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How does our understanding of the origins of the universe continue to expand and evolve? What tools and theories continue to push our understanding into further realms? Hear from Black scientists and leaders whose work is at the forefront of cosmology and essential to forming and informing humans’ deepening grasp of the science of the universe.
This program features:
What is dark matter made of—and is dark matter really dark? In her work, theoretical physicist Dr. Chanda Prescod-Weinstein explores axions, a type of hypothetical elementary particle, and the compelling role they may play in understanding what makes up dark matter. Tonight, she’ll share more about the nature of the axion, its possible relationship to dark matter, and some surprising insight into what dark matter really looks like. Dr. Prescod-Weinstein is an assistant professor of physics and a core faculty member in women’s studies at the University of New Hampshire. Her book The Disordered Cosmos: A Journey into Dark Matter, Spacetime, and Dreams Deferred will be released in March.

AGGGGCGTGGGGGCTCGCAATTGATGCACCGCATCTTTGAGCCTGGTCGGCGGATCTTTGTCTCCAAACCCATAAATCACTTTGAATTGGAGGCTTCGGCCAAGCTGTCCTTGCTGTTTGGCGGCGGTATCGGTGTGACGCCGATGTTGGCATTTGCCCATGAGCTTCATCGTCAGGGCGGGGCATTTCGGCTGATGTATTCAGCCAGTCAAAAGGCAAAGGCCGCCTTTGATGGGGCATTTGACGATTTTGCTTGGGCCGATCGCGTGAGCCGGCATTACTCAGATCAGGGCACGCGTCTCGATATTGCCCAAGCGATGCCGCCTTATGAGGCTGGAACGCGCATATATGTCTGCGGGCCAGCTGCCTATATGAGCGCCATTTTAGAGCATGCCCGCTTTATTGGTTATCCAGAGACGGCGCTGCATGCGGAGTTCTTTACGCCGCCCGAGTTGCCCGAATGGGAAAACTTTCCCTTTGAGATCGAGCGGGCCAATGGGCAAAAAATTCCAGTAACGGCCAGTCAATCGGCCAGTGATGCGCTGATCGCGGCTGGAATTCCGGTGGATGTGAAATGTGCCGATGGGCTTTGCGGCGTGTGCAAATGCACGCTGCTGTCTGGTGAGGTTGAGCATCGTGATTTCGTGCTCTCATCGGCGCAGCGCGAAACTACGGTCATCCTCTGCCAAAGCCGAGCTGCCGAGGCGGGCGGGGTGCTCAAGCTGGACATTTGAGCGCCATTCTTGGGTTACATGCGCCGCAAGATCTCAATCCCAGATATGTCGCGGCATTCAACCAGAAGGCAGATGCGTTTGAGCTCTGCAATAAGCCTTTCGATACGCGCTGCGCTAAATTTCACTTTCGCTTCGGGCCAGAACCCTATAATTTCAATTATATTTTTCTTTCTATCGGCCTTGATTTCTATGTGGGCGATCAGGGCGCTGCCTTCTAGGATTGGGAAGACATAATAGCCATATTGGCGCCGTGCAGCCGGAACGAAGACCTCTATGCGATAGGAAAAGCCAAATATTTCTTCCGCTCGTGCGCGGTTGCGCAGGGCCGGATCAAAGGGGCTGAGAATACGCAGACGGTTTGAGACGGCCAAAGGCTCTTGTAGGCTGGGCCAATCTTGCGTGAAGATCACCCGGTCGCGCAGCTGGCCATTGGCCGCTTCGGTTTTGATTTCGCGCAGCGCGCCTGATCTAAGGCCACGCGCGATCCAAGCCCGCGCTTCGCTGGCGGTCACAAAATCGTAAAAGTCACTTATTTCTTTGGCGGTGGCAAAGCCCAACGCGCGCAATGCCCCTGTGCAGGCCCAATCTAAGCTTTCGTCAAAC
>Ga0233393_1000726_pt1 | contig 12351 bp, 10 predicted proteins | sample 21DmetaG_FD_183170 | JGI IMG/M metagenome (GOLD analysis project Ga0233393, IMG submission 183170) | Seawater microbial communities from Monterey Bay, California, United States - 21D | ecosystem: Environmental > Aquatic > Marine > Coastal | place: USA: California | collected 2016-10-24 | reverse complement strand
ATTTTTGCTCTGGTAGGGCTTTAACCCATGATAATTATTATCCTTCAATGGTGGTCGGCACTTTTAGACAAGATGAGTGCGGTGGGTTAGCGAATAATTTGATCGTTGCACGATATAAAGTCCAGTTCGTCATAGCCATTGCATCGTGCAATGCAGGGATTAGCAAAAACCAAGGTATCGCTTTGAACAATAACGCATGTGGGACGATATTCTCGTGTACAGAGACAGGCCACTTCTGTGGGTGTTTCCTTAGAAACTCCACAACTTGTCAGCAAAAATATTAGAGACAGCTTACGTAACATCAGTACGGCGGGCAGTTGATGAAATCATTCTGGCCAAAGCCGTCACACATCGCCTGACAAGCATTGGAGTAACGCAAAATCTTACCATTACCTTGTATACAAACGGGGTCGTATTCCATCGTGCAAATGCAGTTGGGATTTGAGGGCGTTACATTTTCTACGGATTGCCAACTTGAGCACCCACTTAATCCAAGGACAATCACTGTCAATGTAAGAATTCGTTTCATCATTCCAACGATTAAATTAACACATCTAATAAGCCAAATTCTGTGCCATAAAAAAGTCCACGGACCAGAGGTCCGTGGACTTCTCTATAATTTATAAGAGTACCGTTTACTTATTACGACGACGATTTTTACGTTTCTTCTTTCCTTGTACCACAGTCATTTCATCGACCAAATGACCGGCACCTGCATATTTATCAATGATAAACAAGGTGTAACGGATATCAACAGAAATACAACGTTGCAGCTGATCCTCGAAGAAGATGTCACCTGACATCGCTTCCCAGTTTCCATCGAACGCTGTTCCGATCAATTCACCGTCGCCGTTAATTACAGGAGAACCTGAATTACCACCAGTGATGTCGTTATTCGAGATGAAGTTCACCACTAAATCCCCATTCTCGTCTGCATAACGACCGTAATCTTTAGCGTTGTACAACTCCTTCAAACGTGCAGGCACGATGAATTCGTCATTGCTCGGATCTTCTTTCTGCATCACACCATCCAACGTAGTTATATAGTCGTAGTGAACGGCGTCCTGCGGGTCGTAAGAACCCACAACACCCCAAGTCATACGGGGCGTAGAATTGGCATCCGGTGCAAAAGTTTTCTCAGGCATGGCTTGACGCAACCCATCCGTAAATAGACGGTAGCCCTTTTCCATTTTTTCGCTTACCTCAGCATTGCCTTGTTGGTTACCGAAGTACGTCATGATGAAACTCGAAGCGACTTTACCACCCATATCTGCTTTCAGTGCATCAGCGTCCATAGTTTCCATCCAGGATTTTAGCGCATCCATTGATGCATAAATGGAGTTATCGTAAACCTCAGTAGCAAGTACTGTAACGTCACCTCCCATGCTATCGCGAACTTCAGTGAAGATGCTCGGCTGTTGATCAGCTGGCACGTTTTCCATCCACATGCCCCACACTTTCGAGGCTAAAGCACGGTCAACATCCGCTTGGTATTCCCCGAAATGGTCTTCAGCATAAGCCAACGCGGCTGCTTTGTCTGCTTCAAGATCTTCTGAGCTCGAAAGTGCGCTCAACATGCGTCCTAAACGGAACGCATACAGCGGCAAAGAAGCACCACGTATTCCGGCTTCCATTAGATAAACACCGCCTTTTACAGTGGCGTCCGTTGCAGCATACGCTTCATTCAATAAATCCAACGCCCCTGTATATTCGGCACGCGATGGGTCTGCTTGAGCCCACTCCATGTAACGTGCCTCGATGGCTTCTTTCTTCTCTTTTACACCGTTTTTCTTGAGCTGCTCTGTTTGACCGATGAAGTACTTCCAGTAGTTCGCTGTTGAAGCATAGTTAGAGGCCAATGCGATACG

What emerging tools and instruments may support a better understanding of how the universe was formed and has evolved? As a researcher with NASA’s Astrophysics Science Division, Dr. Gregory Mosby works on observational astronomy and developing new tools. Tonight, hear from him about his work on the Nancy Grace Roman Space Telescope and the ways modeling and machine learning can support an expanded understanding of the universe.
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